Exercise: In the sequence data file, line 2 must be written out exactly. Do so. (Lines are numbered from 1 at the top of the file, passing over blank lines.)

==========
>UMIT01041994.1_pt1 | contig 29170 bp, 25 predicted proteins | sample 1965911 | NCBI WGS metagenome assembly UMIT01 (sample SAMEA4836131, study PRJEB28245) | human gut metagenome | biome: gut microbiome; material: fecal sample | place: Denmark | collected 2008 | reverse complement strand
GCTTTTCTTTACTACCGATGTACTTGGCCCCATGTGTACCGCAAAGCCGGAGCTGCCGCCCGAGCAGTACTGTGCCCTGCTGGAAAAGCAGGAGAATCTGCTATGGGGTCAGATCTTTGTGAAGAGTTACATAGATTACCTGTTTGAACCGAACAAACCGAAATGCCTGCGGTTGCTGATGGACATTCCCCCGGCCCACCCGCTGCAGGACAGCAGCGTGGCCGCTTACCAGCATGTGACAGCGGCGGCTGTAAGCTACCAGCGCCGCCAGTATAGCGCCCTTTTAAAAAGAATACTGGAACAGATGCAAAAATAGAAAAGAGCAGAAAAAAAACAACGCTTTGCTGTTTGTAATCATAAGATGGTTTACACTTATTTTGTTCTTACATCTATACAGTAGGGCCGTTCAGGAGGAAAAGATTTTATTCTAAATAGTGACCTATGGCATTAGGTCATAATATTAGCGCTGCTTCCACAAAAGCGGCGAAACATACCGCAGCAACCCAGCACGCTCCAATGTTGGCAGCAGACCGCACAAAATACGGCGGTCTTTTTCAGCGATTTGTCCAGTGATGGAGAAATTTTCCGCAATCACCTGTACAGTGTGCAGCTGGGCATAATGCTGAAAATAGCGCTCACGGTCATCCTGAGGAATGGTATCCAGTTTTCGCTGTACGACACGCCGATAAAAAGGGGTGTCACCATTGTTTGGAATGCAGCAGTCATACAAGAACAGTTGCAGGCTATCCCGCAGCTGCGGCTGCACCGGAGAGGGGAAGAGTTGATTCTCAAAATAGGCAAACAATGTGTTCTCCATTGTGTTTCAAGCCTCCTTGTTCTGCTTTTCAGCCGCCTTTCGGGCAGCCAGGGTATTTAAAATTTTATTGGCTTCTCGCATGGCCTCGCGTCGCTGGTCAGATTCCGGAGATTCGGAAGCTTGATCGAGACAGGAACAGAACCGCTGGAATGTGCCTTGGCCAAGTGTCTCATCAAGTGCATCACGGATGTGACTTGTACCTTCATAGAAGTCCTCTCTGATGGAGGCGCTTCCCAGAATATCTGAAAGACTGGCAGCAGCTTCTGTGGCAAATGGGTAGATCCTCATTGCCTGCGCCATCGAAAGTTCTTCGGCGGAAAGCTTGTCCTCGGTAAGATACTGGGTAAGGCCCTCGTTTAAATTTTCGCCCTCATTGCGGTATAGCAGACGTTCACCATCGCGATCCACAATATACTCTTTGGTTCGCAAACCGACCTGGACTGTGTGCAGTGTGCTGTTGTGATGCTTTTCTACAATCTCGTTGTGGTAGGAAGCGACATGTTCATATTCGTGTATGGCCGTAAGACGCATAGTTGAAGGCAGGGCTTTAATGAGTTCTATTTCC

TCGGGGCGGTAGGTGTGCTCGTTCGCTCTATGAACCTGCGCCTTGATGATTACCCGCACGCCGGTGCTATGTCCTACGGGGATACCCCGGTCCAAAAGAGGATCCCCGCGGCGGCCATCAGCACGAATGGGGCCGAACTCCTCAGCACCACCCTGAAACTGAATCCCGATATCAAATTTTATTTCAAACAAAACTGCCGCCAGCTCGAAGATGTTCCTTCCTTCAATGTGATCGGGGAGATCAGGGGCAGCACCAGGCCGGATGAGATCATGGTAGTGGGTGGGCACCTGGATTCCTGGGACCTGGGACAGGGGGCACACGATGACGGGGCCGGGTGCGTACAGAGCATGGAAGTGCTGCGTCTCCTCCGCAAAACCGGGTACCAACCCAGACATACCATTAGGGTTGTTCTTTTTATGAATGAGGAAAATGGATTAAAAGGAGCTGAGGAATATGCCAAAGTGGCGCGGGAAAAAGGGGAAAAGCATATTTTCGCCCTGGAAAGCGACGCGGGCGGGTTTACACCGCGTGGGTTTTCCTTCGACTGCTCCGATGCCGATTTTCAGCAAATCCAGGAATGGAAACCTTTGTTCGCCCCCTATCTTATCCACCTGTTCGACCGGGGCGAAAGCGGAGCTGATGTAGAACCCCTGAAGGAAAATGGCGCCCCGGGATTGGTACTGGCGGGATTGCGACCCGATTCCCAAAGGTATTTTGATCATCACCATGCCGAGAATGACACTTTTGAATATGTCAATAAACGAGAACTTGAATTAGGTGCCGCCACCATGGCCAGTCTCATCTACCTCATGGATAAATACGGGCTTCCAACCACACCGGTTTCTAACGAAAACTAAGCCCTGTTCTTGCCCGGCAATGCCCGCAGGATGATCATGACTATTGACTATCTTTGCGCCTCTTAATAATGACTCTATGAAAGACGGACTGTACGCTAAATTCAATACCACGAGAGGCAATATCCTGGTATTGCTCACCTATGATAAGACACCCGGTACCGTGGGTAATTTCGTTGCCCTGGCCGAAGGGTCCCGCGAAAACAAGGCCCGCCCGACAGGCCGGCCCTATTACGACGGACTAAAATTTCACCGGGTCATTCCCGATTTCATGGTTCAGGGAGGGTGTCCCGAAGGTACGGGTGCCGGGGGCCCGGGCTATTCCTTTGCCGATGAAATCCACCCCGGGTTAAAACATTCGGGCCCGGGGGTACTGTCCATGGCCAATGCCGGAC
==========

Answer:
GCTTTTCTTTACTACCGATGTACTTGGCCCCATGTGTACCGCAAAGCCGGAGCTGCCGCCCGAGCAGTACTGTGCCCTGCTGGAAAAGCAGGAGAATCTGCTATGGGGTCAGATCTTTGTGAAGAGTTACATAGATTACCTGTTTGAACCGAACAAACCGAAATGCCTGCGGTTGCTGATGGACATTCCCCCGGCCCACCCGCTGCAGGACAGCAGCGTGGCCGCTTACCAGCATGTGACAGCGGCGGCTGTAAGCTACCAGCGCCGCCAGTATAGCGCCCTTTTAAAAAGAATACTGGAACAGATGCAAAAATAGAAAAGAGCAGAAAAAAAACAACGCTTTGCTGTTTGTAATCATAAGATGGTTTACACTTATTTTGTTCTTACATCTATACAGTAGGGCCGTTCAGGAGGAAAAGATTTTATTCTAAATAGTGACCTATGGCATTAGGTCATAATATTAGCGCTGCTTCCACAAAAGCGGCGAAACATACCGCAGCAACCCAGCACGCTCCAATGTTGGCAGCAGACCGCACAAAATACGGCGGTCTTTTTCAGCGATTTGTCCAGTGATGGAGAAATTTTCCGCAATCACCTGTACAGTGTGCAGCTGGGCATAATGCTGAAAATAGCGCTCACGGTCATCCTGAGGAATGGTATCCAGTTTTCGCTGTACGACACGCCGATAAAAAGGGGTGTCACCATTGTTTGGAATGCAGCAGTCATACAAGAACAGTTGCAGGCTATCCCGCAGCTGCGGCTGCACCGGAGAGGGGAAGAGTTGATTCTCAAAATAGGCAAACAATGTGTTCTCCATTGTGTTTCAAGCCTCCTTGTTCTGCTTTTCAGCCGCCTTTCGGGCAGCCAGGGTATTTAAAATTTTATTGGCTTCTCGCATGGCCTCGCGTCGCTGGTCAGATTCCGGAGATTCGGAAGCTTGATCGAGACAGGAACAGAACCGCTGGAATGTGCCTTGGCCAAGTGTCTCATCAAGTGCATCACGGATGTGACTTGTACCTTCATAGAAGTCCTCTCTGATGGAGGCGCTTCCCAGAATATCTGAAAGACTGGCAGCAGCTTCTGTGGCAAATGGGTAGATCCTCATTGCCTGCGCCATCGAAAGTTCTTCGGCGGAAAGCTTGTCCTCGGTAAGATACTGGGTAAGGCCCTCGTTTAAATTTTCGCCCTCATTGCGGTATAGCAGACGTTCACCATCGCGATCCACAATATACTCTTTGGTTCGCAAACCGACCTGGACTGTGTGCAGTGTGCTGTTGTGATGCTTTTCTACAATCTCGTTGTGGTAGGAAGCGACATGTTCATATTCGTGTATGGCCGTAAGACGCATAGTTGAAGGCAGGGCTTTAATGAGTTCTATTTCC